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One Day, So Many Galleries!

Put on your walking shoes for ArtHouston 2009.

By Marene Gustin

Gallery owner Wade Wilson sits in front of a painting by Dick Wray.

Wade Wilson is pretty excited about the opening he’s planning for his gallery for the 30th annual ArtHouston gallery hop on July 11.

“Dick Wray is just wonderful, he’s a true Texas artist,” Wade says of the Houston-born contemporary painter. “He was the Texas Artist of the Year in 2000, and this opening is also his 75th birthday. Plus, he’s met the love of his life and is getting married, and we’re having the reception at the gallery reception the day after ArtHouston.”

Art, and love, are two things Wilson knows about. He also met the love of his life this year, Charles Trueluck. Wilson says he’s been having a great time introducing Trueluck to the art scene. “He’s studying law, but he’s really excited to learn about art and he’s looking forward to ArtHouston as much as I am!”

Wade Wilson Art, in the super cool one-stop-culture-shop called 4411 Montrose, is just one of 37 galleries that opens its doors to the public July 11 for the 30th anniversary of Houston’s hottest summer art event.

“It’s just grown so much,” says Mariah Rockefeller of Harris Gallery. Rockefeller, who’s helping coordinate the day of art, explains that it began in 1979 as a way to encourage non-gallery goers to see art. The event, sponsored by the Houston Art Dealers Association, was called “Introductions” that first year and included just 12 galleries in an art-walk. “Now we have almost 40, all over the city. But there are still areas—Midtown, West U, River Oaks, and Gallery Row in Upper Kirby—that boast nine neighboring art hubs, where you can still park and walk to several places.” Rockefeller adds that most have special openings on that day, special pricing, and other incentives (not to mention a little wine and cheese along the way). And there’s one other thing that makes this year’s ArtHouston day special: monies raised benefit the Galveston Arts Center.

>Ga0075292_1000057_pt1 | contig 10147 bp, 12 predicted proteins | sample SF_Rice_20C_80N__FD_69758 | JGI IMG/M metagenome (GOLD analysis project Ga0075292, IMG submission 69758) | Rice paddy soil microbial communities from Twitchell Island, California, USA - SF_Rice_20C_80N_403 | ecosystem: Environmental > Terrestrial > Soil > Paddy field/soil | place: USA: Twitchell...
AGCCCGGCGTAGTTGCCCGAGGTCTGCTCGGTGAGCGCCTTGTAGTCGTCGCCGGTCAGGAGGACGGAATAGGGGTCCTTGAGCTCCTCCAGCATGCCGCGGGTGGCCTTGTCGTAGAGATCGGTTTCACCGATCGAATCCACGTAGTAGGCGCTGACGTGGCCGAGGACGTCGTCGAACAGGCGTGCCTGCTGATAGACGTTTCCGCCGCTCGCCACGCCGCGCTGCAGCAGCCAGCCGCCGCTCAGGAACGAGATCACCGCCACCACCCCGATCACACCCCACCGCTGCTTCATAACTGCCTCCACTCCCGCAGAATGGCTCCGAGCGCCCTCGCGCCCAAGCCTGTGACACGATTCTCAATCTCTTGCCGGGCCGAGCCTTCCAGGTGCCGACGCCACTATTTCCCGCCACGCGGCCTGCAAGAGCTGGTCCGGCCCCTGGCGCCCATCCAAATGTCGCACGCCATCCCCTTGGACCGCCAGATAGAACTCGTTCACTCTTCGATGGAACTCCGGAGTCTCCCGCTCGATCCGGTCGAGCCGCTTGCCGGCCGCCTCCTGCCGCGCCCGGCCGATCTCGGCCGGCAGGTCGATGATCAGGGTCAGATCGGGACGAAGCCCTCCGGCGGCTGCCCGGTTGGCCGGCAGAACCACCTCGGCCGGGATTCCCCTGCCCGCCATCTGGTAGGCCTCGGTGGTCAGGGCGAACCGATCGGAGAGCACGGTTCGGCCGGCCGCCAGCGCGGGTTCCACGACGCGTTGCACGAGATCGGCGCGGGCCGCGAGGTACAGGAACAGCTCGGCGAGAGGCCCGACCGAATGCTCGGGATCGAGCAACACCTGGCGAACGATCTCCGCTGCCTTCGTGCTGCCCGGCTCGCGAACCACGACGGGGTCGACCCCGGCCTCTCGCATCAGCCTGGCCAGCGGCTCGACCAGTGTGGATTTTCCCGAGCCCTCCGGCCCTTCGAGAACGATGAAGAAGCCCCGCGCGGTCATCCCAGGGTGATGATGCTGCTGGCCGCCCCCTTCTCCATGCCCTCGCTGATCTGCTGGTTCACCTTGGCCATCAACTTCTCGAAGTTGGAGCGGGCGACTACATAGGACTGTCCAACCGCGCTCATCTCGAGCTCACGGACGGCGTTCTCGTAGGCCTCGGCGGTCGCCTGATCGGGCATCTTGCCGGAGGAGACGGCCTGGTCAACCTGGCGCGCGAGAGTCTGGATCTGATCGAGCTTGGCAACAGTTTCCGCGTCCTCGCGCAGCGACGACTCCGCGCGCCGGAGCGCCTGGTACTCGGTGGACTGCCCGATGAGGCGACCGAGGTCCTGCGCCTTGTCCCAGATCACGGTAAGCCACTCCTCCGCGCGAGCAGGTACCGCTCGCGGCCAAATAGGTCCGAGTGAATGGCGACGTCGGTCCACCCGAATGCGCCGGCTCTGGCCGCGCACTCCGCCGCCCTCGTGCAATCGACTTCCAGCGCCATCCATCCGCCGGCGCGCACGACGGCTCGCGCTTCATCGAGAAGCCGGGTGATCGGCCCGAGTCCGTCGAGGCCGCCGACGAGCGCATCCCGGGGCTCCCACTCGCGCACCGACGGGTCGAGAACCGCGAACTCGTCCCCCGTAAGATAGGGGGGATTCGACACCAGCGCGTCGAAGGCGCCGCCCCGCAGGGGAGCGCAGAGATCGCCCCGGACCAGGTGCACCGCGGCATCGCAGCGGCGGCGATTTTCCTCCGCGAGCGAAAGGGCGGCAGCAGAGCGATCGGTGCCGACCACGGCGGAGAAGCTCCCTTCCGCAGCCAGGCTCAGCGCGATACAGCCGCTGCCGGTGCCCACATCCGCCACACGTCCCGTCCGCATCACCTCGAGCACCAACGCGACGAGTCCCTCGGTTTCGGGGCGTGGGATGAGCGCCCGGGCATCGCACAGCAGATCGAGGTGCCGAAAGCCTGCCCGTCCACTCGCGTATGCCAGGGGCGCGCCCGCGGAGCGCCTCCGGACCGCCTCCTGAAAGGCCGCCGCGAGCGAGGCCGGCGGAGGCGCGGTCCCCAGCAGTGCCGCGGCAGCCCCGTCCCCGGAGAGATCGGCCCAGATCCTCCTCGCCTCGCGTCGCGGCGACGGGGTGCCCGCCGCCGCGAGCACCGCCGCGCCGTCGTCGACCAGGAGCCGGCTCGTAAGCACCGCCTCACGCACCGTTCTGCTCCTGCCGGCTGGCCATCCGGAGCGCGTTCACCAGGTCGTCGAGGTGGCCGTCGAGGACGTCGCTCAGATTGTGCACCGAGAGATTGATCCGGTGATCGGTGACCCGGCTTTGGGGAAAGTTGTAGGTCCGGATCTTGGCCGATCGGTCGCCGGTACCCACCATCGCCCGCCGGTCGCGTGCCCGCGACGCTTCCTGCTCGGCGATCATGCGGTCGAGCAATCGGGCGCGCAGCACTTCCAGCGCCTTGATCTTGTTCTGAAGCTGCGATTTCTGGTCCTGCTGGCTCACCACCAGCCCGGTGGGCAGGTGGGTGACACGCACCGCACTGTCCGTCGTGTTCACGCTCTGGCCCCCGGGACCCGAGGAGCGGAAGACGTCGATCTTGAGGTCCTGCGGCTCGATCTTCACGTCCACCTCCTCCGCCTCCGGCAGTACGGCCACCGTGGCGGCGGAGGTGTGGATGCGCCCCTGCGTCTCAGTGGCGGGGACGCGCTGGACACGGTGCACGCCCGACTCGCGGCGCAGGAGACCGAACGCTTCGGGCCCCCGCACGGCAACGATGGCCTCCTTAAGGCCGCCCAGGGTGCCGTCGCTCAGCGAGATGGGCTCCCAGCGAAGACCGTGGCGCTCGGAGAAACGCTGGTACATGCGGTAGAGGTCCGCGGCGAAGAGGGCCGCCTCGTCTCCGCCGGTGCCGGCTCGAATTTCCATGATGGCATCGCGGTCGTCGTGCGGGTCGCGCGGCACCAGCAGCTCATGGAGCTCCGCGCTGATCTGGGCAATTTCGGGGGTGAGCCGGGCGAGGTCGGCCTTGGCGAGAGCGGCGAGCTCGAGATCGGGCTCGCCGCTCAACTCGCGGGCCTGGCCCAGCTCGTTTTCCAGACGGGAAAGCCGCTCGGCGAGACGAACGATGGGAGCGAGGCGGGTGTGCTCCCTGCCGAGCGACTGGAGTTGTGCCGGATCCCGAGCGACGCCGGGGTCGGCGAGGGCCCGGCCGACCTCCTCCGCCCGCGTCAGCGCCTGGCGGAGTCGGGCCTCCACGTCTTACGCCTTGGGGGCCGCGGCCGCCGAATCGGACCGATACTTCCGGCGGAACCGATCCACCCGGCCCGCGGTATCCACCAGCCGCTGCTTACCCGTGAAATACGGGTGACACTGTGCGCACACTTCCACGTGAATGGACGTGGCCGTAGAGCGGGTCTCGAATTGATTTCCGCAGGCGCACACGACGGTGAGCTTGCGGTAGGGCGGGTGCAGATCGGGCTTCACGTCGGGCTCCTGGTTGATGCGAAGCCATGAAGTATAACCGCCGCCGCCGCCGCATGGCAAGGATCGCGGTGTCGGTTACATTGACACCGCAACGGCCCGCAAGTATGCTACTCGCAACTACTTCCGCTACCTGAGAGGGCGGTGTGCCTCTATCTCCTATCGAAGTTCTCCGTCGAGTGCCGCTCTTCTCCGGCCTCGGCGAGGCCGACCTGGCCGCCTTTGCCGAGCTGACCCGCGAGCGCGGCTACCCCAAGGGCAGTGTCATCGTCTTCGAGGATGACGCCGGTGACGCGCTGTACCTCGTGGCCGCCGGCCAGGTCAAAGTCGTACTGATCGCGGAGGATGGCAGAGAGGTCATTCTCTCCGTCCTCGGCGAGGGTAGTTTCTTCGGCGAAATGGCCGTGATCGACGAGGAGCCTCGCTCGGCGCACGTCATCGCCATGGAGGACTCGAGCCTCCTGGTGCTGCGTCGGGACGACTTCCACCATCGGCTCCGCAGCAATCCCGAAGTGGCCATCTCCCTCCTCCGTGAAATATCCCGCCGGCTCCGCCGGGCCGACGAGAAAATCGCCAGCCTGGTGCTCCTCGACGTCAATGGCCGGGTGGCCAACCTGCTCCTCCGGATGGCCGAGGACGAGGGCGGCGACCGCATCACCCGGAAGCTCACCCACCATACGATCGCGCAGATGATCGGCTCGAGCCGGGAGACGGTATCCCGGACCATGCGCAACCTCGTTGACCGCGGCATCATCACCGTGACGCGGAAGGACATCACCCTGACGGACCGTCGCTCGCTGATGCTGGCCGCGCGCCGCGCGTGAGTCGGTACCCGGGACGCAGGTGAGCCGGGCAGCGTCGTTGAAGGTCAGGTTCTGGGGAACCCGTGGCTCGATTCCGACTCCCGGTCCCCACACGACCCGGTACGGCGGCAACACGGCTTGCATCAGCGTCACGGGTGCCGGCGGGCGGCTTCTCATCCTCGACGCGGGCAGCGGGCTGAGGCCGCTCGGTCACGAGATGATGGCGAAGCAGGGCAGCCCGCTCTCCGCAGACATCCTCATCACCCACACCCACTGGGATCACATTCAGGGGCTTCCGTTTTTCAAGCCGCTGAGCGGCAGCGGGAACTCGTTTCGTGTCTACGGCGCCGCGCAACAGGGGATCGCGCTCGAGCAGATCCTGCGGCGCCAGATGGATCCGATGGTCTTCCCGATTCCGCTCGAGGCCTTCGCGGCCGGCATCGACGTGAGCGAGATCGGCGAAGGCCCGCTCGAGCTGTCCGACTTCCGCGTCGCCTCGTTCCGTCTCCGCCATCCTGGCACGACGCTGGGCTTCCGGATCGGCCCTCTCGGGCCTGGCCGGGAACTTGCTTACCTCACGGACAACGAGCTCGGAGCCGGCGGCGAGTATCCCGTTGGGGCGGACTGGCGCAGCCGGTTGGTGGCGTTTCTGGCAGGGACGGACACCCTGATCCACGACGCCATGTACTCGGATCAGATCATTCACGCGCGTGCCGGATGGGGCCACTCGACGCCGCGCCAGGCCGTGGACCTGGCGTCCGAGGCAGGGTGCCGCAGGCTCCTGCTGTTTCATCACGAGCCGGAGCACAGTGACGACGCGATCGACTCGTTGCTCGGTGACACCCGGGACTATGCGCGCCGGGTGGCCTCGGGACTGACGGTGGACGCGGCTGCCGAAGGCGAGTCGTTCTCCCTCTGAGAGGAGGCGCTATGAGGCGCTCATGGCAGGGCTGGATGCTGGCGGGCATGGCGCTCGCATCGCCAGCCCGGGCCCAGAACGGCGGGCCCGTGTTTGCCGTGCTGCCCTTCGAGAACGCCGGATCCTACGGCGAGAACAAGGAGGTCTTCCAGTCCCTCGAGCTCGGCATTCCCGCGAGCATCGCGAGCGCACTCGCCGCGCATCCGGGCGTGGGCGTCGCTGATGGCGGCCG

“That just means so much to us,” says Alex Irvine, GAC’s executive director. “We’re very touched and we need every dollar.”

The 23-year-old GAC, housed in an historical building on the Strand, has a reputation for presenting pacesetting contemporary art to more than 50,000 visitors a year, for free. But there have been no visitors for the past eight months, not since Hurricane Ike roared across the island.

“Our first floor is about six feet above street level,” Irvine says. “And we still had four feet of water in it. We lost $98,000 worth of art that was on exhibit and another $30,000 in the gift shop that was for sale.” Luckily, GAC was just preparing for a major renovation of the old bank building it is housed in and had already started to stabilize the building with metal frames, something that likely saved the structure from being lost.

“We are replacing the 30-year-old plumbing and electricity while we’re repairing the flood damage,” Irvine says. “We’re hoping to reopen in late fall, but it’s going to cost about $2.5 to $3 million.”